The purpose of this study is to determine whether yoga is effective for the treatment of
chronic pain in Gulf War Illness.
Many military personnel who participated in the Gulf War in 1990-1991 reported negative
health consequences subsequent to their deployment. The most prevalent of these health
consequences involves a triad of symptoms that include fatigue, pain and cognitive
disturbances, commonly referred to as "Gulf War Illness" (GWI). No clear, unifying
patho-physiological disease process or effective treatment has yet been identified for GWI.
Results from a diverse spectrum of research studies support the view that veterans with GWI
are medically ill, but the physiological abnormalities that contribute to their illness are
not currently well understood nor sufficiently treated by conventional medicine. While the
cause of GWI remains unknown, a potential link between GWI and autonomic nervous system (ANS)
dysregulation has been suggested.
Yoga has been suggested to exert its therapeutic effects through adjusting imbalances in the
ANS. In addition, yoga has been shown to be clinically effective in treating many of the
physical symptoms typically found in GWI, including chronic pain and fatigue. As chronic pain
is perhaps the most prevalent and debilitating symptom of GWI, we propose to target pain.
Significantly for this application, no improvements in pain have yet been reported in any
clinical trial involving GWI. Furthermore, no published studies have investigated yoga as an
intervention in GWI.
The primary objective is to investigate yoga for the treatment of chronic pain in veterans
with GWI. A secondary objective is to provide veterans with skills in yoga breathing,
postures, and meditation that can be used to promote health and well-being.
Hypothesis 1 (primary):
1. The subjective experience of pain, as measured by the Brief Pain Inventory-Short Form,
will be reduced at end of treatment in the group given a 10-week yoga treatment program,
compared to a pain support group (control).
2. This effect will be sustained across time and will be found at the end of the 24-week
Hypothesis 2 (secondary):
Yoga will have a beneficial effect on general well-being; thus, compared to the control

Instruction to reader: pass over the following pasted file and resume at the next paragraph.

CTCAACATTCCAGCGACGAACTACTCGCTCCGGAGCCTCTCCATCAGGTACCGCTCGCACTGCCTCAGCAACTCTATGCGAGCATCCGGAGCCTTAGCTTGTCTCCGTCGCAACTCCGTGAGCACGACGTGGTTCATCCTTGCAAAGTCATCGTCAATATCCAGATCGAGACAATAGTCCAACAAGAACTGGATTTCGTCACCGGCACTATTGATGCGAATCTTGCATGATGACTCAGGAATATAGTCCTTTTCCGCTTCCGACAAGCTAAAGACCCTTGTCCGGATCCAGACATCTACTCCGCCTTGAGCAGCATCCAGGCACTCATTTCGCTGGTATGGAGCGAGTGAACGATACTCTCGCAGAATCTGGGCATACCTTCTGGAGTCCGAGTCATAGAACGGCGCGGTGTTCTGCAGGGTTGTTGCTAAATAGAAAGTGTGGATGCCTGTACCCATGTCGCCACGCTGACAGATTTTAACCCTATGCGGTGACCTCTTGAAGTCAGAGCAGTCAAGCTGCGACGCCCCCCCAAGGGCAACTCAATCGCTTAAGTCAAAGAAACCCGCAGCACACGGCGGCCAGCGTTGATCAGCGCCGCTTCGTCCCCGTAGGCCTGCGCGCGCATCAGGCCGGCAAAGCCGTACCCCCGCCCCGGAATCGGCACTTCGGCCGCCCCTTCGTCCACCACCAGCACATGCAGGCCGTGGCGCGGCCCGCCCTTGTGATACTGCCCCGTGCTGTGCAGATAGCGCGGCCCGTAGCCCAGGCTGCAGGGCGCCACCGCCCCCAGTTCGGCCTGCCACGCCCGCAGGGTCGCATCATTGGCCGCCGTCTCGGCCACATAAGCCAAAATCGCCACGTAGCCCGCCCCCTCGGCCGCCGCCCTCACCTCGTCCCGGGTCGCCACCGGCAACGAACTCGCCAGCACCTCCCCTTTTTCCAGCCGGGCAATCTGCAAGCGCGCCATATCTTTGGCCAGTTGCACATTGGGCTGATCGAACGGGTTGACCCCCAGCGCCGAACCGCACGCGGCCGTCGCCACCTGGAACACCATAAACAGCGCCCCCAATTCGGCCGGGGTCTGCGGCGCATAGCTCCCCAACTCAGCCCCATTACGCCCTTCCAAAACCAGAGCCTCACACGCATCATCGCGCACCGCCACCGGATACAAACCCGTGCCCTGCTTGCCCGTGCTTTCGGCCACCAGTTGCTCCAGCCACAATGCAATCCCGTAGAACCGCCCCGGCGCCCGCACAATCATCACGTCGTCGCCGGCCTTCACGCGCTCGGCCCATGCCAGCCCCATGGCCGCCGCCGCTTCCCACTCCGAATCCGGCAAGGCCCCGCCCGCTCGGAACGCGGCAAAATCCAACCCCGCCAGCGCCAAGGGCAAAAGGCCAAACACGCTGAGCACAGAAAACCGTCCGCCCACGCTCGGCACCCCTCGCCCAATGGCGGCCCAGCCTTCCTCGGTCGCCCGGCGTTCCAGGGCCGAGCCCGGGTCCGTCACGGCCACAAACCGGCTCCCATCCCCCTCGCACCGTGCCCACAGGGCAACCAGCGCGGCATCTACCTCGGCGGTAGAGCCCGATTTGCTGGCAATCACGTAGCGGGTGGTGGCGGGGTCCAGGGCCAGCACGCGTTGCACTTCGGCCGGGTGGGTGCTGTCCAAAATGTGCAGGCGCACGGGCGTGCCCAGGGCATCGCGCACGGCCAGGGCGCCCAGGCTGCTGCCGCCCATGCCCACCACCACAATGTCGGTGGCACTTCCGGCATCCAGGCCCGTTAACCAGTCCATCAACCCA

group, the yoga treatment group will show benefits across a broad range of measures,
including quality of life, fatigue, and medication use.
1. To assess the efficacy of yoga in reducing chronic pain and determine if the
health-related benefits of yoga persist after termination of the treatment program.
2. To obtain symptom-based outcome measures for veterans with GWI (before and after
randomization) to assess pain, fatigue, physical functional status and quality of life.
The intervention to be tested is a 10-week yoga treatment program that has been specially
designed for the treatment of chronic pain, as experienced by veterans with GWI. One hundred
patients will be randomly assigned to one of two treatment groups: group yoga or a pain
management wellness group (control). The control group has been carefully designed to control
for many features of a yoga intervention. Patients in both groups will attend weekly classes
for 10 weeks, followed by 6 months of follow up. Monitoring will include periodic measures of
pain, fatigue, quality of life, and ANS function.
Despite increasing demand from veterans for yoga and other forms of complementary and
alternative treatments, the provision of yoga in veteran healthcare remains sparse. This is
due, in large part, to a lack of randomized clinical trials capable of demonstrating the
efficacy and safety of yoga for the treatment of conditions such as GWI. Such a demonstration
would strengthen the case to offer yoga as a widely-available treatment for pain in GWI and
would help promote yoga as part of integrative healthcare. This treatment trial is designed
to begin to determine potential mechanisms of pain maintenance in GWI. If yoga leads to
improvement in pain outcome, this would support performing a larger clinical trial of yoga
for treating pain and other symptoms of GWI.
- Served in the military in 1990-1991, regardless of deployment.
- History of chronic pain.
- Able to attend weekly visits at the study center for 10 weeks.
- If on a psychotropic medication, the regimen will be stable for at least 4 weeks,
prior to entry in the study.
- Participation in another clinical trial.
- Unable to visit the study center.
- Unable to stand or walk.